The Ontario is part of non-profit Jubilee Housing’s ongoing investment in Adams Morgan and in economically disadvantaged residents of the District. Despite the investment in renovations, the building can offer units affordable for families making as little as $19,000 a year; the renovation financing will maintain that level of affordability for 30 years, according to a press release. The project  benefited from the Low-Income Housing Tax Credit Program.

 

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Dupont’s St. Thomas Project Approved, Height Refinements Still Needed

Dupont’s St. Thomas Project Approved, Height Refinements Still Needed

CAS Riegler‘s proposed redevelopment of historic St. Thomas Episcopal church in Dupont Circle faces ongoing design refinements as community members and the Historic Preservation Review Board (HPRB) continue to call for a reduction in the overall height and scale of the new church and residential development at Church and P Streets, NW.

Thursday the project was slated for the HPRB consent agenda, but the board opted to comment on the latest design iteration before taking a vote. The board called on the developers and their architect Hickok Cole Architects to continue working with Historic Preservation Office staff to “reduce the presence” of the project particularly its perception from a pedestrian level.

Chair Gretchen Pfaehler said the height needs to be “even less understood and present along Church Street.”

The Dupont Circle Advisory Neighborhood Commission (ANC) passed a resolution at its most recent meeting in which it continued to oppose the project as designed because of the height and perceived massing. The ANC called for the visible parts of the building to be between 40 and 59 feet tall, reflecting earlier comments from the HPRB about potential appropriate heights for the project.

During her comments, Pfaehler noted that the 40-59-foot discussion during previous reviews was “not a datum point,” meaning she did not necessarily want the developers to abide by those exact numbers. Rather Pfaehler emphasized the importance of refining the pedestrian scale of the project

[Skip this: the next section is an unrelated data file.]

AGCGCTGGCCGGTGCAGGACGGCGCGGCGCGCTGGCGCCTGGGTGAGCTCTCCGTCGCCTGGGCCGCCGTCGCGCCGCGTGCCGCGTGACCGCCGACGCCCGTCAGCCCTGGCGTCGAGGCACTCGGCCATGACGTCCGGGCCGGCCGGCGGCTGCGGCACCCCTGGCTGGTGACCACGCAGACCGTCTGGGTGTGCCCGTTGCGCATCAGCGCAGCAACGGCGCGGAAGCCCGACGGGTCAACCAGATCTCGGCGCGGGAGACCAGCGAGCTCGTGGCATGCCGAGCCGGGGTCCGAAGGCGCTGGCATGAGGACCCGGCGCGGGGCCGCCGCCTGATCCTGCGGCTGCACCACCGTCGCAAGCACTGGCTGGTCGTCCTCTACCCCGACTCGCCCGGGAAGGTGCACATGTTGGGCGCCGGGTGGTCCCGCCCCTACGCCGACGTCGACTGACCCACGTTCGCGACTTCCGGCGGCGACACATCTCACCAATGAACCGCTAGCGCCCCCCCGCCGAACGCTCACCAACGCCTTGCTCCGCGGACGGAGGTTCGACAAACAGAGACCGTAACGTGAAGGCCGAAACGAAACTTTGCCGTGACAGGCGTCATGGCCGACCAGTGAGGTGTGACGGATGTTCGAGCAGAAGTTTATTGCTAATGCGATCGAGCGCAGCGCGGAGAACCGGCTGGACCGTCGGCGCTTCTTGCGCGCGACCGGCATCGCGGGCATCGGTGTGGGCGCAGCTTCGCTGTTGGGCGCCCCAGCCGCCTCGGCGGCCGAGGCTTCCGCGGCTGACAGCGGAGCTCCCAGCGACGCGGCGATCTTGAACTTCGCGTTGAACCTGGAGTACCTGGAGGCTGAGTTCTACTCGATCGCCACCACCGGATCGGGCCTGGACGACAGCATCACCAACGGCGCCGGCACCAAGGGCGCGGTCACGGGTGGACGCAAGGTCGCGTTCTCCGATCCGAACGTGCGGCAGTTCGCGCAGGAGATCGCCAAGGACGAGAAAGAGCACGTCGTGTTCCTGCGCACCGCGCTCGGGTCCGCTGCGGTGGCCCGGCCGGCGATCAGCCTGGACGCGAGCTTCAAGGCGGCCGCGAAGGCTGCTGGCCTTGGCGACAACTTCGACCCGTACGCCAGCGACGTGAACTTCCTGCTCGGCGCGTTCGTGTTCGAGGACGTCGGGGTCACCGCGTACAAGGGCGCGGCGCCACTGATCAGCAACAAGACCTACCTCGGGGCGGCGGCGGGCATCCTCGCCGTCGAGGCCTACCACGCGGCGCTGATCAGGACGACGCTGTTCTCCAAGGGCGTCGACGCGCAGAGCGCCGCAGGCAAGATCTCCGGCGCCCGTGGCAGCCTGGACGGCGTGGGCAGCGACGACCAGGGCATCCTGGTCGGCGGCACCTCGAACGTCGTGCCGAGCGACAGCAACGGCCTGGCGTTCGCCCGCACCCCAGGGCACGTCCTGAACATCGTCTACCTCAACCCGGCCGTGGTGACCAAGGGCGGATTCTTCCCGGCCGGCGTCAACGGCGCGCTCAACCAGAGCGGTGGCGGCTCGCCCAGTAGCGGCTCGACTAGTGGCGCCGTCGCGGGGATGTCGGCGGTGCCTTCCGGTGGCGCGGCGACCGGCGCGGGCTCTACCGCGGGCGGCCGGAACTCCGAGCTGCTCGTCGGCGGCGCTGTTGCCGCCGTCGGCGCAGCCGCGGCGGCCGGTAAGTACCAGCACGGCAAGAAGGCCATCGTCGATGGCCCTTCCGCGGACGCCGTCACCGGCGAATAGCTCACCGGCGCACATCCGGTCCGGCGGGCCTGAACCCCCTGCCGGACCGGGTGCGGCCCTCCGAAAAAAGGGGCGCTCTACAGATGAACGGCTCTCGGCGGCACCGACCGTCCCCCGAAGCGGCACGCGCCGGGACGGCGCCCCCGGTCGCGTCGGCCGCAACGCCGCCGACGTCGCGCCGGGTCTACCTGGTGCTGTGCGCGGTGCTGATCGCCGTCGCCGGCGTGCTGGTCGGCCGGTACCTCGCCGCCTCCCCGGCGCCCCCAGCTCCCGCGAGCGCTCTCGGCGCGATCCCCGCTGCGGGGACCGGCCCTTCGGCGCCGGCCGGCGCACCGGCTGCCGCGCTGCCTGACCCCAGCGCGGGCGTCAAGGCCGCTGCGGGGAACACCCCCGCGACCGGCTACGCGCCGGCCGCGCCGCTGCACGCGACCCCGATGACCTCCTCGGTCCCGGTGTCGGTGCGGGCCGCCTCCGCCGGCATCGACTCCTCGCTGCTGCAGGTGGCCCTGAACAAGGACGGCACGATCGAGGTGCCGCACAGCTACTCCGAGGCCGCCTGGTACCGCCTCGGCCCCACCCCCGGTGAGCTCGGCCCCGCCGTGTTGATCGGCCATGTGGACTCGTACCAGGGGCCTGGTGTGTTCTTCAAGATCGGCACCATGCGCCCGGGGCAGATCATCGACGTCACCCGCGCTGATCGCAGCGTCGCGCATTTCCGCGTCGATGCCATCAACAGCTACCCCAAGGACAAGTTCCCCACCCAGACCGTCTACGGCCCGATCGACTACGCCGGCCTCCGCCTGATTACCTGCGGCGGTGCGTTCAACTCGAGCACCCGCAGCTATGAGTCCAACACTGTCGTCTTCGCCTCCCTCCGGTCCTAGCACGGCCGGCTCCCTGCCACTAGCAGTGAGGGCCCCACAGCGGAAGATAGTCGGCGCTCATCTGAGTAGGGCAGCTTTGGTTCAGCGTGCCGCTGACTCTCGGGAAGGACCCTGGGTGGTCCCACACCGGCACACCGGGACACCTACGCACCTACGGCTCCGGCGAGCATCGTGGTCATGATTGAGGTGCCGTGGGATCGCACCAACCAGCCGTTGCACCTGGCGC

The board voted 4 to 1 to approve the project, pending ongoing design refinements to be worked out between staff and the developer.

St. Thomas perspective view Church Street, June 2015.

St. Thomas perspective view Church Street, June 2015.

 

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Ivy City School Subject of Next Community Redevelopment Process

Crummell School

The Crummell School in Ivy City. Image from the Facebook Page Campaign to Save the Crummell School.

Around the corner from Greenhat Gin distillery and a few blocks from the brand new Mom’s Organic Market in Ivy City sits the Crummell School, the subject of Mayor Muriel Bowser’s latest “Our RFP” project. The city plans to seek redevelopment offers for the school building and its vacant lot at 1900 Gallaudet St, NE.

The building served as a school for the largely African-American population of Ivy City from 1911 to 1977 and was later used for a variety of community purposes. During the Gray administration the school was slated to become a new bus depot for buses traveling between New York and D.C., but that plan was ultimately nixed following intense community pushback in 2012.

A group of residents are using Facebook to organize in support of a new community center at the former school.